The 48-story building, dubbed The Laurel, broke ground last fall and is slated to start deliveries in 2021. It will include retail on the first several floors, with rental units on the floors directly above. The top stories will feature 60 condominiums, ranging from 1,700 square feet for $2.4 million to 9,000 square feet for $15 million.
CookNSolo Announces Plans For Pearl Properties' The Harper
CookNSolo and Pearl Properties have revealed plans for a bakery, bar and cafe that will occupy a ground-floor space at The Harper, Pearl Properties’ 25-story mixed-use tower currently under construction. The new Michael Solomonov concept, named K'Far, translates in Hebrew to "village," referencing the central role of the bakery in Israeli life.
The Harper at 110 S. 19th Street will include retail and office space along with a fitness center, basketball court, outdoor pool and other amenities. Pastry chef Camille Cogswell, who won a James Beard Award last year for her role at Solomonov’s Zahav, will be at the helm for K'Far.
Council Approves $10M Land Transfer Of Provident Mutual Building
City Council voted on February 7 to allow the $10 million transfer of the long-vacant Provident Mutual building at 4601 Market Street. Iron Stone Real Estate Partners have plans to buy the land from the city and redevelop it for tenants University of Pennsylvania, Children’s Hospital of Pennsylvania, Public Health Care Management Corporation, and the YMCA.
The fate of the 13-acre site has been in flux for years. The city spent about $50 million renovating the building for the new Police Department headquarters, before deciding instead to relocate in the former Philadelphia Inquirer building on North Broad Street.
Parkway Condo Project Wins Key City Approval
The Philadelphia Art Commission has voted to allow developer Ernest Bock and Sons to move forward with their proposed condominium project 2100 Hamilton Avenue. The 10-story building will overlook the 89-year-old Rodin Museum and occupy one of the last slices of developable land on the Benjamin Franklin Parkway. Plans also include capping over the rail cut behind the building^.
Officials from the Rodin Museum have expressed concern about the development’s effect on the works of art and neoclassical façade. The developer conducted a light study, which concluded that the reflective glass exterior of the building would have minimal effect. Project architect Cecil Baker told the Art Commission that the least reflective glass possible was chosen for the project.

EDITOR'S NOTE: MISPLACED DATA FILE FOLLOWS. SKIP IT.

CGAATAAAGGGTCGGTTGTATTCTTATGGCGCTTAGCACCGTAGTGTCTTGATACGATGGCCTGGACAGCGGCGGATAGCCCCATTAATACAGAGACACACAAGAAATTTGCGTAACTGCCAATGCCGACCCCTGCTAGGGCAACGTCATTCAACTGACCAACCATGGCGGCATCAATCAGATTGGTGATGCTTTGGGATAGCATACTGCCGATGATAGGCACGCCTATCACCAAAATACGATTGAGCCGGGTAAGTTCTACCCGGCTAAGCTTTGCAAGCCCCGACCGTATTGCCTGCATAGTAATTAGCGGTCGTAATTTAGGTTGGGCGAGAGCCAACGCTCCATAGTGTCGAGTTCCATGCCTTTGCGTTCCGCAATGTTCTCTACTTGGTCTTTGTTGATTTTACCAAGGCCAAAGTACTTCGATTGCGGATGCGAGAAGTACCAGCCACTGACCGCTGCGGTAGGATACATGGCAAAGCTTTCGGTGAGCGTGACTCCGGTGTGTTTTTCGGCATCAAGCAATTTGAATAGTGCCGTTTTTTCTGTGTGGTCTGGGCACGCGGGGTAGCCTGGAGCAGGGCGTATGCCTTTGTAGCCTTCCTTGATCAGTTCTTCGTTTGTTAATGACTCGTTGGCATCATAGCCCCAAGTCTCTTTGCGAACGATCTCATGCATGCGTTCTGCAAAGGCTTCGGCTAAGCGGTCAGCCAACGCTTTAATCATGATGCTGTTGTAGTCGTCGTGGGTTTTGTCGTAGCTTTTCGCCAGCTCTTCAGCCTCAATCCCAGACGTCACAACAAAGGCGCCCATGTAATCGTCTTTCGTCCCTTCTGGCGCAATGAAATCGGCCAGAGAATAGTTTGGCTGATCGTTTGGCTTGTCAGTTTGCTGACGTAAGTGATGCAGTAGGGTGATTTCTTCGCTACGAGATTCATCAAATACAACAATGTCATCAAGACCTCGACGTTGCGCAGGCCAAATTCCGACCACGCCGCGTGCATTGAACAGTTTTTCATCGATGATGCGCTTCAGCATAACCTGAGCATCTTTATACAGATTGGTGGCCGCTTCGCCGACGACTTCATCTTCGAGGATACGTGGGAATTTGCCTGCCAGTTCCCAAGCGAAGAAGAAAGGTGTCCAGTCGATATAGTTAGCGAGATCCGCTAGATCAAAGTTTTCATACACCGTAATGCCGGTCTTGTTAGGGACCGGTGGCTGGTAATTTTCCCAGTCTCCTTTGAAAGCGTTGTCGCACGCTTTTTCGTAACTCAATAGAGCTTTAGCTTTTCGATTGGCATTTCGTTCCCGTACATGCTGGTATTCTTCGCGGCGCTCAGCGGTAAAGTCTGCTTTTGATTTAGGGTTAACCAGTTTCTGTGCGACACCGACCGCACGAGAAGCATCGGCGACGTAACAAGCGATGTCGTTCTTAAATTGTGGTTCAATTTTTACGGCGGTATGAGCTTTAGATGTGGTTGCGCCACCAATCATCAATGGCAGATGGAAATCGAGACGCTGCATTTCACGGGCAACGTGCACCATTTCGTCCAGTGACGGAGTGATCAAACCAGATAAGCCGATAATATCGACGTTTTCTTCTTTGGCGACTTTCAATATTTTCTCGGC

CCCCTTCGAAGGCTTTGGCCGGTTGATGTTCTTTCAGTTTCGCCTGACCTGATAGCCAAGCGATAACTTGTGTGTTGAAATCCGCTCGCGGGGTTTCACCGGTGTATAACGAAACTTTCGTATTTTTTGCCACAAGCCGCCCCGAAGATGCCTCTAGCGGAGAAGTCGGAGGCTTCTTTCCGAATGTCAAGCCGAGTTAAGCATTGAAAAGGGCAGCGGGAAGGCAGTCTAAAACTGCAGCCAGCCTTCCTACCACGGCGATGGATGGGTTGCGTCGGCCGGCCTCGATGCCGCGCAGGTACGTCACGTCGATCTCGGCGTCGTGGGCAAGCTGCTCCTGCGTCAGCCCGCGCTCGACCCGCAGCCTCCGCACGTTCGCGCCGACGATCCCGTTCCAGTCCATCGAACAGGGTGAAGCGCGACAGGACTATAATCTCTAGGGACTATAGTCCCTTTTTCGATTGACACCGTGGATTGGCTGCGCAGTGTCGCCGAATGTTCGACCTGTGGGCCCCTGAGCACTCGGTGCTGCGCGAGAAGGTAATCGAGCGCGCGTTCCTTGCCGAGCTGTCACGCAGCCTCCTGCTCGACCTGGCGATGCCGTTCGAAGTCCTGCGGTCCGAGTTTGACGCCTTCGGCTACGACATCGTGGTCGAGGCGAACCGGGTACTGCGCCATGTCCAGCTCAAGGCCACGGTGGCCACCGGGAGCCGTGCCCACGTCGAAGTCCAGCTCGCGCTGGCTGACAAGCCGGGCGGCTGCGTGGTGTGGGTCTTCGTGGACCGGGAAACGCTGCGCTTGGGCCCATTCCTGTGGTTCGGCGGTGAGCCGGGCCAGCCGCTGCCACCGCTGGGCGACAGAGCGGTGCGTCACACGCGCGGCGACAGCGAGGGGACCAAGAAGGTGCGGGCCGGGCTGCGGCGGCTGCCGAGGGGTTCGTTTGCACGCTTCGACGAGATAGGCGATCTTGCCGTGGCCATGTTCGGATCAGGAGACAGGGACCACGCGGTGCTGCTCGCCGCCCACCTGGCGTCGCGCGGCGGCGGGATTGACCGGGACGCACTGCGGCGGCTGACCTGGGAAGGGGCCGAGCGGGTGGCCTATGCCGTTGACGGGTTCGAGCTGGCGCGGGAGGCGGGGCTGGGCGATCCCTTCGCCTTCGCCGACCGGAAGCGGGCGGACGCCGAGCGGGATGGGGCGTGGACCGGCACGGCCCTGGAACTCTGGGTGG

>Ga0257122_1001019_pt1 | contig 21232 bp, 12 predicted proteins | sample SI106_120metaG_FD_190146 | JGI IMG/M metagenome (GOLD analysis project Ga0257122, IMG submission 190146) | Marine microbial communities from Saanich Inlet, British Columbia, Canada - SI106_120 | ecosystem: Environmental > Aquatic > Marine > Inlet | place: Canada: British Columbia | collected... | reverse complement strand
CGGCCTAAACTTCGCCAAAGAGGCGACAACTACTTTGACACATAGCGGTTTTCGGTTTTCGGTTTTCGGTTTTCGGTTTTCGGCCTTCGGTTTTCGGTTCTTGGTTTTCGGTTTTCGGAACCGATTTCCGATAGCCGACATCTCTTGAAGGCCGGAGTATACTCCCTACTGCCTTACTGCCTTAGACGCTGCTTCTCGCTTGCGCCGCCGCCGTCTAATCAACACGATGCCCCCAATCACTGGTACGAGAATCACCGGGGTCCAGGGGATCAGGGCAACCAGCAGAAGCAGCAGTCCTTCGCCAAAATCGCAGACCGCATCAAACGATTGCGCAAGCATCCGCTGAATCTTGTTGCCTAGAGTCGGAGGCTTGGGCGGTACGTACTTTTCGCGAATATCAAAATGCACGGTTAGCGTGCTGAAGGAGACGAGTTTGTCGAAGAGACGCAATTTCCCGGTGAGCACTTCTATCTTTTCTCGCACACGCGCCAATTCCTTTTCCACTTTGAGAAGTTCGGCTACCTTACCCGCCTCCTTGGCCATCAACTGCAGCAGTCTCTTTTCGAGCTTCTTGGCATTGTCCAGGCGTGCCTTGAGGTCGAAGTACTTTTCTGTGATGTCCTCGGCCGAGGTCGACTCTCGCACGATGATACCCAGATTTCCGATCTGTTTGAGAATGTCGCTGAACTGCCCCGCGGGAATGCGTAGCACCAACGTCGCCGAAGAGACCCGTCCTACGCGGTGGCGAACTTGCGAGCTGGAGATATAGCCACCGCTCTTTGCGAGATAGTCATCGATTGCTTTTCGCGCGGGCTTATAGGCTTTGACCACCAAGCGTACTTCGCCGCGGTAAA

Public Policy News
City Journal Examines Drug Policies in San Francisco
A recent article in City Journal includes a reaction to what the article refers to as “the unintended consequences of harm reduction” policy in San Francisco. The opinion piece expresses concerns about San Francisco’s approach and questions its public health impact on both the community at large and the individuals who are in need of help.
PICA: January Collections Drop 7% Compared to Last Year
The City of Philadelphia collected $305 million in General Fund tax revenue in January of FY2019, compared to $328.4 million in January of last year, a decrease of 7.1%, according to preliminary figures from the Pennsylvania Intergovernmental Cooperation Authority (PICA).
While wage, earnings, and net profits collections remained level, decreases in the business income and receipts tax (BIRT), real estate tax, and realty transfer tax collections resulted in the overall decrease in January collections. January was the second month of FY2019 to see a decrease in total collections over the previous year; as a result, year-to-date collections for FY2019 are slightly higher (0.1%) than what was collected at the same point last year. PICA stated that because many major tax collections occur in the spring, it is too early to project revenue growth as compared to FY2018.
Through January, BIRT decreased by -0.1%, compared to a projected growth of 12.9%; the real estate tax decreased by -17.2%, compared to a projected growth of 3.5%; the realty transfer tax decreased by -5.5%, compared to a projected 6.5% growth rate; and city sales tax collections rose by 1.5%, compared to a projected growth of 3.0%.